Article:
Coull said that Encycle has made active cell-permeable inhibitors of SMURF1 and SMURF2. Because good membrane permeability is an important advantage for nacellins, Encycle collaborated with a biochemist from the University of Toronto to develop an algorithm for predicting membrane permeability. Coull said that the algorithm uses seven different physical properties of nacellins.

“The algorithm gives us a global understanding of how nacellins get through cell membranes and bind their targets, and we are actively employing it in lead optimization for both of our programs,” he told SciBX.

Encycle has also completed a project funded by CQDM to generate a target-agnostic library of 1,500 nacellins. Each of the four pharma partners involved in the project-AstraZeneca plc, GlaxoSmithKline plc, Merck and Pfizer Inc.-has the right to screen the library against two targets of its choice. Coull expects the screenings to begin in about a month.

CQDM, formerly the Quebec Consortium for Drug Discovery, receives funding from the federal and provincial governments, eight pharma sponsors and other partners to support the development of precompetitive research tools and technologies.

Encycle has raised C$2.5 million ($2.2 million) in seed funding, most of which comes from MaRS Innovation. The company is also raising C$10-15 million ($8.8-13.1 million) in a series A round to fund the integrin a4b7 program through Phase II trials. Encycle expects to close the round in 1H15.

Nathwani said that MaRS Innovation is putting together two other medicinal chemistry programs with IRICoR that would be funded by the Merck grant and expects to announce those programs in 1Q15.

Steven Klein, IRICoR’s VP of business development, told SciBX that funds from the Merck initiative have also gone to two other projects that are jointly managed by IRICoR and the Centre for Drug Research and Development, but the details of those projects are undisclosed.

Haas, M.J. SciBX 7(46); doi:10.1038/scibx.2014.1338
Published online Dec. 4, 2014


1.   Kotz, J. SciBX 5(45); doi:10.1038/scibx.2012.1176

2.   Cain, C. BioCentury 20(38) A7-A13 (2012); Sept. 17, 2012

3.   Haas, M.J. BioCentury 13; Aug. 4, 2014


AstraZeneca plc (LSE:AZN; NYSE:AZN), London, U.K.

The Centre for Drug Research and Development, Vancouver, British Columbia, Canada

CQDM, Montreal, Quebec, Canada

Encycle Therapeutics Inc., Toronto, Ontario, Canada

GlaxoSmithKline plc (LSE:GSK; NYSE:GSK), London, U.K.

IInstitute for Research in Immunology and Cancer Montreal, Quebec, Canada

Institute for Research in Immunology and Cancer-Commercialization of Research, Montreal, Quebec, Canada

MaRS Innovation, Toronto, Ontario, Canada

Merck & Co. Inc. (NYSE:MRK), Whitehouse Station, N.J.

Pfizer Inc. (NYSE:PFE), New York, N.Y.

Polyphor Ltd., Allschwil, Switzerland

Roswell Park Cancer Institute, Buffalo, N.Y.

University of Montreal, Montreal, Quebec, Canada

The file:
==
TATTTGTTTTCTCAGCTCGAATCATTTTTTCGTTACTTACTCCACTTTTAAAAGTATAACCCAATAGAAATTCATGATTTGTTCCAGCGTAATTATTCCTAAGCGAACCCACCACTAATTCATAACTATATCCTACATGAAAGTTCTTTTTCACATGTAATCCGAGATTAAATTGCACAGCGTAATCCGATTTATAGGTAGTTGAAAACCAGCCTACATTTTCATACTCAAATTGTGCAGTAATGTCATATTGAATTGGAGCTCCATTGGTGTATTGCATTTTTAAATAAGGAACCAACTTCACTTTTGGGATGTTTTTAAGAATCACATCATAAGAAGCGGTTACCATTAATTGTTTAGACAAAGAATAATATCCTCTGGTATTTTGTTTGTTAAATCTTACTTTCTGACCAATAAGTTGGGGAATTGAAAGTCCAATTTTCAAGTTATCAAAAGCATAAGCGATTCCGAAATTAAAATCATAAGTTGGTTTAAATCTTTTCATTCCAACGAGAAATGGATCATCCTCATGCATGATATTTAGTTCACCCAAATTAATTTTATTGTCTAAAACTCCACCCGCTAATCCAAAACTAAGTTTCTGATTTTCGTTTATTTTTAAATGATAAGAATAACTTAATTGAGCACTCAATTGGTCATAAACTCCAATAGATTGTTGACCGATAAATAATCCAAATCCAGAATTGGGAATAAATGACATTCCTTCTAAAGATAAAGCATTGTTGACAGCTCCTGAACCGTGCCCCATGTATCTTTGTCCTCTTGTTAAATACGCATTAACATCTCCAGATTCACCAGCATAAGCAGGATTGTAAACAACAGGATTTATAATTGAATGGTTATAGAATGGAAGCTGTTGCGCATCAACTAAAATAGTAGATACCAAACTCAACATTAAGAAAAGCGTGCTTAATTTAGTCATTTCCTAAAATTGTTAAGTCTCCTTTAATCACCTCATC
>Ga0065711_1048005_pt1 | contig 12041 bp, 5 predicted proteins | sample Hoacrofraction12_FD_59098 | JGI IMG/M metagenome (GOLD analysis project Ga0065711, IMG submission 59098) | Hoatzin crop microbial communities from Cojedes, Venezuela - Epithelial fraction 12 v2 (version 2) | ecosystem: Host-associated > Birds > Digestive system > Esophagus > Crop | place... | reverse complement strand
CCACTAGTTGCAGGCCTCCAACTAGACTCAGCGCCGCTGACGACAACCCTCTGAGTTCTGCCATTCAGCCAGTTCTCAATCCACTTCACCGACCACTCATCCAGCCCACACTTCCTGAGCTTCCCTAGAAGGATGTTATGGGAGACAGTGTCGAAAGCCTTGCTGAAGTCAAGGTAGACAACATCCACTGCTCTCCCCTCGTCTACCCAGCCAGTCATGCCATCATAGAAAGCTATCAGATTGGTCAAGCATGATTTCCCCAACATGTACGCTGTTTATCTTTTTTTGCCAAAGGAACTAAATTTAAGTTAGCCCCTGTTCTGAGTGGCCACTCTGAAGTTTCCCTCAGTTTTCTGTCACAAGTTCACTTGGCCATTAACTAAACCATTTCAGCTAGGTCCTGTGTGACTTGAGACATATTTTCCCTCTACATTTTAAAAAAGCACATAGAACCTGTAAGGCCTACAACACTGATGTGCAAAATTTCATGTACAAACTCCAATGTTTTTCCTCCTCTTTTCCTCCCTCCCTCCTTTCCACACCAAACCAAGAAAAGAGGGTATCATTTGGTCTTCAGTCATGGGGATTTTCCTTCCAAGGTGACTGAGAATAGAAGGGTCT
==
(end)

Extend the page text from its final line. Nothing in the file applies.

University of Toronto, Toronto, Ontario, Canada

04 December 2014


President and CEO

Dr. Jeffrey Coull has served as Encycle’s President and CEO since 2013. He is also an Adjunct Professor at the University of Toronto. Prior to joining Encycle, Jeff co-founded Chlorion Pharma, a venture-backed drug discovery company focused on neuropathic pain and epilepsy, and KineRx Neurosciences, a specialty pharmaceutical company that acquired the rights to a marketed movement disorder therapeutic. He holds a PhD in pharmacology from McGill University, and, upon convocation, received a Doctoral Prize from the Natural Sciences and Engineering Research Council of Canada, the countries highest distinction for doctoral research.

Andrei Yudin, PhD

President and CEO

Dr. Andrei Yudin founded Encycle in 2012 to apply and commercialize the proprietary synthetic methods he and his colleagues invented. He is a Professor in the Department of Chemistry at the University of Toronto, a Fellow of the Royal Society of Canada, and currently serves as Chair of the Board for Organic and Biomolecular Chemistry. Andrei has also received several major awards, including the 2010 Rutherford Medal and the 2015 Bernard Belleau Award in Medicinal Chemistry. He holds a PhD in chemistry from the University of Southern California, where he worked under the direction of Nobel Laureate Professor George A. Olah, and served as a postdoctoral fellow in the laboratory of Nobel Laureate Professor K. Barry Sharpless at the Scripps Research Institute.

Raphael Hofstein, PhD

President and CEO

Dr. Raphael Hofstein is Chairman of the Board at Encycle and serves as President and CEO at MaRS Innovation, which, along with Professor Yudin, was instrumental in the formation and seeding of Encycle Therapeutics in 2012. Rafi also serves on several other boards, including TriPhase Accelerator Corporation, Life Sciences Ontario and Quebec Consortium for Drug Discovery. Prior to taking the helm at MaRS Innovation, he held various senior roles at Ecogen in Langhorne, PA and in Israel, and was President and CEO of Hadasit, the commercialization company of Hadassah, the largest teaching hospital in Israel, among other positions in the life sciences. Rafi received his PhD in Life Sciences and Chemistry from the Weizmann Institute of Science.

Andrew Roughton, PhD

Vice President, Discovery and Operations, Encycle Therapeutics

Dr. Andrew Roughton is Encycle’s Vice President of Discovery and Operations and was the company’s first full-time employee. Before joining Encycle, he was a Senior Medicinal Chemist at Dalton Medicinal Chemistry, and previously, spent nearly 15 years as a Senior Principal Scientist at Pharmacopeia in Princeton, NJ. During this time Andrew was also a founding member and secretary of the NJ Biotechnology Chemistry Consortium. He completed his PhD in organic chemistry at the Max-Planck-Institut (Mūlheim a.d. Ruhr / Universität Essen) under Professors Martin Demuth and Kurt Schaffner, and a post-doctoral fellowship at Eidgenössische Technische Hochschule Zurich (ETH), where he focused on bioorganic chemistry under the guidance of Professor Steven Benner.